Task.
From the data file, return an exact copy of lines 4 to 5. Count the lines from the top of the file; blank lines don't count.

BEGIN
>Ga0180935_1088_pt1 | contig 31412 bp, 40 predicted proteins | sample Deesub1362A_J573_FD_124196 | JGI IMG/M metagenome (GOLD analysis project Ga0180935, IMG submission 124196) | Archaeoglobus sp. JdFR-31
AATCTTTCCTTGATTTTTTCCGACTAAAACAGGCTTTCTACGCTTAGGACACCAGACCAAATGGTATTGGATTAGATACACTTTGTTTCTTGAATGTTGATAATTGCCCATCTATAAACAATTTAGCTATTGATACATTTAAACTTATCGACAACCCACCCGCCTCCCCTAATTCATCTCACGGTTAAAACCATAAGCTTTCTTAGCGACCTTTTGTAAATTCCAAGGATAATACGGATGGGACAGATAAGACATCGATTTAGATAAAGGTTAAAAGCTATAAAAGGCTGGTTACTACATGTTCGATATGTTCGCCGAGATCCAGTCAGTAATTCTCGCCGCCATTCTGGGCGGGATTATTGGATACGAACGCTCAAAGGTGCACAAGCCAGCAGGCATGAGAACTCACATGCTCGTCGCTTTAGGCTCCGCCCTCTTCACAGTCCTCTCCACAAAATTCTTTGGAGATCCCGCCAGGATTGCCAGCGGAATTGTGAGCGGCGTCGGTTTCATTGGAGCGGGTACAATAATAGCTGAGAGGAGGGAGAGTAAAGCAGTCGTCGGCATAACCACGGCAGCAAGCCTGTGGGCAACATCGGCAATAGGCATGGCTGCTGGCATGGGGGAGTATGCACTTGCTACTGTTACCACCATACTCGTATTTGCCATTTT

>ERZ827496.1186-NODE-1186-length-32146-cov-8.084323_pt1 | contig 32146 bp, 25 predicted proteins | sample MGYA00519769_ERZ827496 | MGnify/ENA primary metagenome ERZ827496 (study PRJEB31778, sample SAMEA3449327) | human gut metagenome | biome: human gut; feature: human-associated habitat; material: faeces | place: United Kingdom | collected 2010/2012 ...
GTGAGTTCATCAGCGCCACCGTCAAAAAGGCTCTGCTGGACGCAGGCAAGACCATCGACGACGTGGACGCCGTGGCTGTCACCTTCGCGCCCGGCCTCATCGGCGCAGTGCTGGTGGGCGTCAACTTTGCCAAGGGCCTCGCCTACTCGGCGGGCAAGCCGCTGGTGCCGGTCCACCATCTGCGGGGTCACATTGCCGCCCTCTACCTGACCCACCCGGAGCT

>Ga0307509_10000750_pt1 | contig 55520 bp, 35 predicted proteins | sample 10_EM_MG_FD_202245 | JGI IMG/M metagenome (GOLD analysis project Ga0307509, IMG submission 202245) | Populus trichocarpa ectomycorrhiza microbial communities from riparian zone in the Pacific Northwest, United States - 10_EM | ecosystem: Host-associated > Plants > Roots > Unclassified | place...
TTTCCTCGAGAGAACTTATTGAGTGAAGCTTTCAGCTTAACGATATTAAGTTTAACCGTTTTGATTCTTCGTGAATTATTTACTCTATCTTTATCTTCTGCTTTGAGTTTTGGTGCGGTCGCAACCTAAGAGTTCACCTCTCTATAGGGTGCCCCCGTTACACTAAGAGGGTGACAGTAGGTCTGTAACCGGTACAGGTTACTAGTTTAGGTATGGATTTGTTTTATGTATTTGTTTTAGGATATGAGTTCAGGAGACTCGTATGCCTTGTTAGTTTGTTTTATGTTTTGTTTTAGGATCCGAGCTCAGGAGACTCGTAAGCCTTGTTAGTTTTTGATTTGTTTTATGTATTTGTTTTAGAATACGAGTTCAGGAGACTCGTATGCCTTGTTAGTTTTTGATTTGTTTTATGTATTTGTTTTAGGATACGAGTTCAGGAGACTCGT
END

GTGAGTTCATCAGCGCCACCGTCAAAAAGGCTCTGCTGGACGCAGGCAAGACCATCGACGACGTGGACGCCGTGGCTGTCACCTTCGCGCCCGGCCTCATCGGCGCAGTGCTGGTGGGCGTCAACTTTGCCAAGGGCCTCGCCTACTCGGCGGGCAAGCCGCTGGTGCCGGTCCACCATCTGCGGGGTCACATTGCCGCCCTCTACCTGACCCACCCGGAGCT

>Ga0307509_10000750_pt1 | contig 55520 bp, 35 predicted proteins | sample 10_EM_MG_FD_202245 | JGI IMG/M metagenome (GOLD analysis project Ga0307509, IMG submission 202245) | Populus trichocarpa ectomycorrhiza microbial communities from riparian zone in the Pacific Northwest, United States - 10_EM | ecosystem: Host-associated > Plants > Roots > Unclassified | place...